But UC President Mark Yudof has said Proposition 30’s failure would result in the UC regents implementing higher student fees in January, perhaps by as much as 20 percent (about $2,400) — another in a series of steep tuition hikes that, along with deep budget cuts, have led to angry campus protests in the past few years. (See Student fees: up and away chart).
There is a breaking point
“If students are required to pay more, the number of them that could afford a higher education will decrease dramatically,” said Yena Bae, a third-year student majoring in international relations and communication, and vice president of the Associated Students of UC Davis.
Bae said that some of her dorm mates have already left school. “The stories you hear around campus [are] disheartening as many students are forced to make a choice between ridiculous amounts of debt or to put a pause — sometimes an end — to their educations.”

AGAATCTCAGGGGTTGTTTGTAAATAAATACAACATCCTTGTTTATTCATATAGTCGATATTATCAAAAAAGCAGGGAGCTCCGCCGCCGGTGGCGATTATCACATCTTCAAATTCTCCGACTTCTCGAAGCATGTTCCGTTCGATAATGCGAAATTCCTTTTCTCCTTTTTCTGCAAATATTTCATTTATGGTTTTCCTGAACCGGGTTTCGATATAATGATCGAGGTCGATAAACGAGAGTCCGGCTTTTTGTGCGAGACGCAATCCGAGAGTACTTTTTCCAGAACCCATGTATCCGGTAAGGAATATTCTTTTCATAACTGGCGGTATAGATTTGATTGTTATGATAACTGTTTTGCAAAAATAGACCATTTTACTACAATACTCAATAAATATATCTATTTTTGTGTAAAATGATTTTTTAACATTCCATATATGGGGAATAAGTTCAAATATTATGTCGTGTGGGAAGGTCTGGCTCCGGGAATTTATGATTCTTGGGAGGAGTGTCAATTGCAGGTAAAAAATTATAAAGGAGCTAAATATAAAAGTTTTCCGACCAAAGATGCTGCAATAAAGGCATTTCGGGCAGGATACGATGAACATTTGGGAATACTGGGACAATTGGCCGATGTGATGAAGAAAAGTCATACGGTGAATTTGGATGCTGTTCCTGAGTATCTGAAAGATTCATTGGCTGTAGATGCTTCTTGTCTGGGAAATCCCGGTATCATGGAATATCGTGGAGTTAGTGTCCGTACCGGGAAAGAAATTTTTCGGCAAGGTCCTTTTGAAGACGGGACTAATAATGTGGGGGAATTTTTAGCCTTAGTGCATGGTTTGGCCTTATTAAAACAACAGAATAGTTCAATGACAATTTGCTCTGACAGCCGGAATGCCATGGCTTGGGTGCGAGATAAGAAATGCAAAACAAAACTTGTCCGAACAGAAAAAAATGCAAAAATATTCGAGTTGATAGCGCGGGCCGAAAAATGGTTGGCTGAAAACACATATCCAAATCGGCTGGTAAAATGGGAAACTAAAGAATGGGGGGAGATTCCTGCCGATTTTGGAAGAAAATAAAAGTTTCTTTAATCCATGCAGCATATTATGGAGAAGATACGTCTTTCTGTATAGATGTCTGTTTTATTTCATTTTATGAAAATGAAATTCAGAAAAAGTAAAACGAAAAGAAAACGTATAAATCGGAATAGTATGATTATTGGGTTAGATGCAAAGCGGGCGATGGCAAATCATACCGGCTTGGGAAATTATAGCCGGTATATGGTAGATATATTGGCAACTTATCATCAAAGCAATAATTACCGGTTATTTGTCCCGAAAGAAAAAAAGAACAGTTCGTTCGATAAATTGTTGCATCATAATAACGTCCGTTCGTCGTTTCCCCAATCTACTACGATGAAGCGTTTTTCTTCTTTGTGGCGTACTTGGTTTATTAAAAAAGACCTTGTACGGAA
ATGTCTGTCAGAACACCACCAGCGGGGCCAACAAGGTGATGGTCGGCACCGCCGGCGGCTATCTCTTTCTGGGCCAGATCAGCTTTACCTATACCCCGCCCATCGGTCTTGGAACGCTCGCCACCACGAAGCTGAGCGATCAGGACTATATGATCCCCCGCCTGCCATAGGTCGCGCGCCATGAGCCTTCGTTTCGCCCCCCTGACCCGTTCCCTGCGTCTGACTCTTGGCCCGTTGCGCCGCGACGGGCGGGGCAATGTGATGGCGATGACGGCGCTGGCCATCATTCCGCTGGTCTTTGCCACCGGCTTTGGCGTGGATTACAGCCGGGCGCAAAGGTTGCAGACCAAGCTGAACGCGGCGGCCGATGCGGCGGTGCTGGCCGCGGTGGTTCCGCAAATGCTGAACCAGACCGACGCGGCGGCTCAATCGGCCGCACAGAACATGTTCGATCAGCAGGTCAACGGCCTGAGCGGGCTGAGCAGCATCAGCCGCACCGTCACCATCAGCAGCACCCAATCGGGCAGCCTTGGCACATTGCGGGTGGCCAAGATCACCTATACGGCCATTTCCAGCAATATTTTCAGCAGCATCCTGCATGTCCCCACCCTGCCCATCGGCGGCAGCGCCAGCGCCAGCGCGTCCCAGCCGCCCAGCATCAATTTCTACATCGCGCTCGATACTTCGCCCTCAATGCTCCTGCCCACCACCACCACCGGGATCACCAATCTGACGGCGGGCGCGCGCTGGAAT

On this front, Assembly Speaker John Pérez, D-Los Angeles, pushed a massive scholarship program for middle-class students, and President Barack Obama has made the interest rates on student loans a prominent piece of his re-election campaign. Indeed, the Pew Research Center reported this spring that 75 percent of people surveyed believe college is “too expensive for most Americans to afford.” In that survey, 71 percent say “it’s harder for today’s young people to pay for college than it was for their parents’ generation.”
Still, while the current fiscal crisis has resulted in state cutbacks to the UC — $750 million last year alone — student enrollment has not been reduced, said Steve Boilard, former higher education specialist for the nonpartisan California Legislative Analyst’s Office. The state has continued to fully fund Cal Grants for UC students, and the UC’s Blue and Gold financial assistance plan has helped reduce costs for some upper-middle class students.